Finally, least absolute shrinkage and selection operator (LASSO) modeling was used as a penalized regression tool to develop a clinical prediction algorithm for detecting the presence of pSS–ILD. We determined the lowest shrinkage parameter (λ) with which to select final clinical risk factors and protein biomarkers (and their coefficients) for predicting the probability of being diagnosed as having pSS–ILD. ROC curves were then generated to assess the ability of algorithm-based predictions to discriminate between the presence vs. absence of pSS–ILD (as measured by AUC).

All statistical analyses were performed using IBM SPSS Statistics, version 20.0. Two-sided p values ≤ 0.05 were considered statistically significant. To adjust for multiple comparisons, p values were corrected by the false discovery rate (FDR).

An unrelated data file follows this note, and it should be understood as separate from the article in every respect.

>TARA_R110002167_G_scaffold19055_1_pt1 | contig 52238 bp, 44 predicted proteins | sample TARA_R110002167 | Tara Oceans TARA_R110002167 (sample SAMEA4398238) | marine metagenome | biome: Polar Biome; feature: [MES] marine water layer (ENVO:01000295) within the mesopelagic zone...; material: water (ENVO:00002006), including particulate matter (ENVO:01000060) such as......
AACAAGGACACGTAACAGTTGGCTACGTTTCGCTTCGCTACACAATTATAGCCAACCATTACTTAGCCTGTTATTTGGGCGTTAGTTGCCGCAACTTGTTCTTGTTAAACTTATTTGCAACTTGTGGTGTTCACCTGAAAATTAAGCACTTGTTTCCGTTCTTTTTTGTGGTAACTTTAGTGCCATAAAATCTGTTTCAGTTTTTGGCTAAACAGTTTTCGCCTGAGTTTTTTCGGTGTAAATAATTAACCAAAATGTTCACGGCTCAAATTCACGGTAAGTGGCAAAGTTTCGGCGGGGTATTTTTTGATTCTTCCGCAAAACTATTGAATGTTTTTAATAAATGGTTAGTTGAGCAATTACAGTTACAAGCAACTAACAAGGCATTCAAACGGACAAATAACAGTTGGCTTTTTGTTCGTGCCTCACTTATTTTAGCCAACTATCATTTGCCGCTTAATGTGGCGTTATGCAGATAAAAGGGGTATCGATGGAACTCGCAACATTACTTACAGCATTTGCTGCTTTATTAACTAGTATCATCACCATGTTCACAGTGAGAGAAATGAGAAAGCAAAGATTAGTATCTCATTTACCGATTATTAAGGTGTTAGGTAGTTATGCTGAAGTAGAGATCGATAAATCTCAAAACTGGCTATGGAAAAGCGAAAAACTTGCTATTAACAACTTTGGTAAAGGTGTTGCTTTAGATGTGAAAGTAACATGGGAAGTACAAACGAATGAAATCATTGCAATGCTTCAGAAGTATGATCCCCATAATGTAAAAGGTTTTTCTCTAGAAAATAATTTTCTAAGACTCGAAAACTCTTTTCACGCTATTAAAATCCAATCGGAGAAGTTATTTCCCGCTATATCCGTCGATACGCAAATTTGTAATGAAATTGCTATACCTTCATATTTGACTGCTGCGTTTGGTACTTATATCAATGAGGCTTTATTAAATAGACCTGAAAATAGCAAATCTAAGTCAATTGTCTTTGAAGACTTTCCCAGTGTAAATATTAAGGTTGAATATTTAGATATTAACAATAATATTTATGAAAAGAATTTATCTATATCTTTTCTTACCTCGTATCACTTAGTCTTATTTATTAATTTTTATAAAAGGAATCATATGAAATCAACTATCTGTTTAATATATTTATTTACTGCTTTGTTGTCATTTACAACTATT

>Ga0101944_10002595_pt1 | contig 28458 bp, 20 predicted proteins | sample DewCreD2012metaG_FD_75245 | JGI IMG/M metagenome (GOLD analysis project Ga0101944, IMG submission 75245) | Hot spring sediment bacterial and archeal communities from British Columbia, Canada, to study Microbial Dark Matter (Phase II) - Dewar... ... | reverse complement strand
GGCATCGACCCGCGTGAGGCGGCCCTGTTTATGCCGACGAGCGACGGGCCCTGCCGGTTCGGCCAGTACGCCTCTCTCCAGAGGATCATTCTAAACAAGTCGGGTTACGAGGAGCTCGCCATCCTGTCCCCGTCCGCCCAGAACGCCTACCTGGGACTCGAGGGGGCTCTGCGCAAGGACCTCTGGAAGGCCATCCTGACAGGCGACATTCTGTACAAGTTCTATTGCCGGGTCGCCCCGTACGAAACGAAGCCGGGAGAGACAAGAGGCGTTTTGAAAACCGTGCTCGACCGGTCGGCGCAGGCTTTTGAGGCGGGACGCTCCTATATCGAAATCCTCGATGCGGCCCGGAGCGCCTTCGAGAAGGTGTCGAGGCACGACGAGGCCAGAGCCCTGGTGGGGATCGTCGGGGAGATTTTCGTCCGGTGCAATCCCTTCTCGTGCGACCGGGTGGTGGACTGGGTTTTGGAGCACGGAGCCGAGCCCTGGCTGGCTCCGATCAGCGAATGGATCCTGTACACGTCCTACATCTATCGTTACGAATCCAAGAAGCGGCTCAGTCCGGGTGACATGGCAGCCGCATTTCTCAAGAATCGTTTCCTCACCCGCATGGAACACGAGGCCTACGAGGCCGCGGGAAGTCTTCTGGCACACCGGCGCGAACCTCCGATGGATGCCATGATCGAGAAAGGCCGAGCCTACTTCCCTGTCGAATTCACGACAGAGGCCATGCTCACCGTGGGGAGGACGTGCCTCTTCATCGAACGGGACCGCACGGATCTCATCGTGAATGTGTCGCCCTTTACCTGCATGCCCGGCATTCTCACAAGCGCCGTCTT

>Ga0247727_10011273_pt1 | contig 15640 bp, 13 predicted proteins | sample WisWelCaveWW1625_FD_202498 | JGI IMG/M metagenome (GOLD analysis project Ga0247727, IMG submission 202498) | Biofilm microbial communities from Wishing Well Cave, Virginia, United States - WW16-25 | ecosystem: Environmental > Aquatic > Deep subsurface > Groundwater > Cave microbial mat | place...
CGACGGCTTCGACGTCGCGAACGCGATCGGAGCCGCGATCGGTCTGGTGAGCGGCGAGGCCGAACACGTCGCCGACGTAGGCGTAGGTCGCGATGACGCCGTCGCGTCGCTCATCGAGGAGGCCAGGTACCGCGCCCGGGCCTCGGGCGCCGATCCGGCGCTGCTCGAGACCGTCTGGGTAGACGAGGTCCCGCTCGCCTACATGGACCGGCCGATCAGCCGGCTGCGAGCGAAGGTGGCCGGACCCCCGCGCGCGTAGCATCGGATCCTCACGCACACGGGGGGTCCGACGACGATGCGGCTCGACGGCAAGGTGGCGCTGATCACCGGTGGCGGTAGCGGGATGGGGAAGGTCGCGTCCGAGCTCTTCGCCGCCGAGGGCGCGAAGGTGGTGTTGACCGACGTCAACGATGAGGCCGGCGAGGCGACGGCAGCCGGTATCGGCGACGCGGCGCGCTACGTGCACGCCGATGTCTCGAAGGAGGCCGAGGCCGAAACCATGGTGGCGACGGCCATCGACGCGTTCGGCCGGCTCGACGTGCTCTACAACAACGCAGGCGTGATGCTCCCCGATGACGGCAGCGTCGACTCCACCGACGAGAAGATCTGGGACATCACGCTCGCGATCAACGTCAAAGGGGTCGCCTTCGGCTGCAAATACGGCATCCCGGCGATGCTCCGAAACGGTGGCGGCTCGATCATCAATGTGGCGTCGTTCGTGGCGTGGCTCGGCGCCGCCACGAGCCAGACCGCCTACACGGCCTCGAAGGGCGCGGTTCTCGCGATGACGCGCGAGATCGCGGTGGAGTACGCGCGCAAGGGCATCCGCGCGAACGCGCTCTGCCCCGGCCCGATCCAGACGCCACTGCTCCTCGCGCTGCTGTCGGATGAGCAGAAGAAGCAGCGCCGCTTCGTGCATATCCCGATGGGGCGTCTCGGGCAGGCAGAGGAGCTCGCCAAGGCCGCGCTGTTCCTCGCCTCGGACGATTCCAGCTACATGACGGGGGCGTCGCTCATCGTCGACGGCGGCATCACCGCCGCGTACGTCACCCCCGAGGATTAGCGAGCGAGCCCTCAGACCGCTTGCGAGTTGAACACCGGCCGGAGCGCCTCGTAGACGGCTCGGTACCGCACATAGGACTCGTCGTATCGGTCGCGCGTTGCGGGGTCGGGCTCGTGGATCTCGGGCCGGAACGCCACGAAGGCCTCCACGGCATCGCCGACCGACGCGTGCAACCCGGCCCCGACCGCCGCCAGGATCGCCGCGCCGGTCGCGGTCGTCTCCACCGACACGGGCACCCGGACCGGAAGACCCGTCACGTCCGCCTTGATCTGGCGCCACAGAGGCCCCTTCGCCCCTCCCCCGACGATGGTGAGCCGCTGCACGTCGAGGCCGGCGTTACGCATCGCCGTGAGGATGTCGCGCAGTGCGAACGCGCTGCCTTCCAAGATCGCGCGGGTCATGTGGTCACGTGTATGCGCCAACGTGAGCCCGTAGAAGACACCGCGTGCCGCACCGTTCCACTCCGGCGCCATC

Patient-specific variables and pSS–ILD

Demographic characteristics of our pSS cohort are summarized in Table 1. Most patients were female (84%, n = 58), and the mean age at the time of diagnosis of pSS was 55.04 ± 12.90 years (Table 1). Among the 69 patients with pSS, 19 (28%) had advanced pSS–ILD (ILA score 3), 15 (22%) had mild/moderate pSS–ILD (ILA score 2), 25 (36%) had indeterminate pSS–ILD (ILA score 1), and 10 (14%) had pSS–no ILD (ILA score 0) based on HRCT criteria (Table 1). After combining individuals with ILA score 2 + 3, the prevalence of pSS–ILD in our cohort was 50%.

Table 1 Clinical, demographic, and laboratory characteristics of pSS patients with different stages of ILD